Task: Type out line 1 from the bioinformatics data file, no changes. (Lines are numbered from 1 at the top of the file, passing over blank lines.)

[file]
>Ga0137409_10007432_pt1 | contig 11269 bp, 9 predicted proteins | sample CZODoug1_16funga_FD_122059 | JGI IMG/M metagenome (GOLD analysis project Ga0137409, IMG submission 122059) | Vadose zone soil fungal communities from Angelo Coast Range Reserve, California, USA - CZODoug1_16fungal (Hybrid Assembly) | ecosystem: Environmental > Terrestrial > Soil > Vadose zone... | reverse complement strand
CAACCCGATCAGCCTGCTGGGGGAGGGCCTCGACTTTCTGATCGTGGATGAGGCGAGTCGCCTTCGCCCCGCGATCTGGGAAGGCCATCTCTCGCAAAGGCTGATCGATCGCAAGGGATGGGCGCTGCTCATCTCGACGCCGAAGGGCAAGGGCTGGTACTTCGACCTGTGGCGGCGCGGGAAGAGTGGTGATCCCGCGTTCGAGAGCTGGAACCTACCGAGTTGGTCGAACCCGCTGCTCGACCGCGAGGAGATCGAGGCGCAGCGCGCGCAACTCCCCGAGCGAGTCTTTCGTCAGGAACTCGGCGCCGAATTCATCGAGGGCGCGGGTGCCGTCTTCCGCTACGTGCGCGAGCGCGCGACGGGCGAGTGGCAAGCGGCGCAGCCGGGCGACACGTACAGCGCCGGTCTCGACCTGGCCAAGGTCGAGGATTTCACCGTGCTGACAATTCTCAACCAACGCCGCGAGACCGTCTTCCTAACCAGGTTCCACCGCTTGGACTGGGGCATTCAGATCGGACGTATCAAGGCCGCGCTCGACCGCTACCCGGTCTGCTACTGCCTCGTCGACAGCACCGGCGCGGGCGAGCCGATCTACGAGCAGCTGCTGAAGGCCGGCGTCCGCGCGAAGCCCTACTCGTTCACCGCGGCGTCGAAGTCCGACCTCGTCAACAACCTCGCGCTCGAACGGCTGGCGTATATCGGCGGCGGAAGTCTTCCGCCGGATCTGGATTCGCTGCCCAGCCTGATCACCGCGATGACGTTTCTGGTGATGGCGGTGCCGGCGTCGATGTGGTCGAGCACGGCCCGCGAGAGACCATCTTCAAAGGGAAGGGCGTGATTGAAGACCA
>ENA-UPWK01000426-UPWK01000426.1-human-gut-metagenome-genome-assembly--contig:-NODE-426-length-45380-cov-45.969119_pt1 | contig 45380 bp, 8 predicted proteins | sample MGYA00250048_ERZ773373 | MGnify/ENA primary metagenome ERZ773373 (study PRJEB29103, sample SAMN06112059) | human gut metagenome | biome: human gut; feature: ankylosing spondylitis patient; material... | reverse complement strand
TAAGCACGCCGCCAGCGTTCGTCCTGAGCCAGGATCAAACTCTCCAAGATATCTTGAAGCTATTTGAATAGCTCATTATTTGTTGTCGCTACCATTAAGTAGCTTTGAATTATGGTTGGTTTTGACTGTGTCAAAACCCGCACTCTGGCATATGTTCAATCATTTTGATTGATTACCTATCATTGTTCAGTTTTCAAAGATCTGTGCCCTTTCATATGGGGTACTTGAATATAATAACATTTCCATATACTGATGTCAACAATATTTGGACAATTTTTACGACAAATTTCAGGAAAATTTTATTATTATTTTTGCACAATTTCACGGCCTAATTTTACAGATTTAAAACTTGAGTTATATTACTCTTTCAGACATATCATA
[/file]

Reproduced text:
>Ga0137409_10007432_pt1 | contig 11269 bp, 9 predicted proteins | sample CZODoug1_16funga_FD_122059 | JGI IMG/M metagenome (GOLD analysis project Ga0137409, IMG submission 122059) | Vadose zone soil fungal communities from Angelo Coast Range Reserve, California, USA - CZODoug1_16fungal (Hybrid Assembly) | ecosystem: Environmental > Terrestrial > Soil > Vadose zone... | reverse complement strand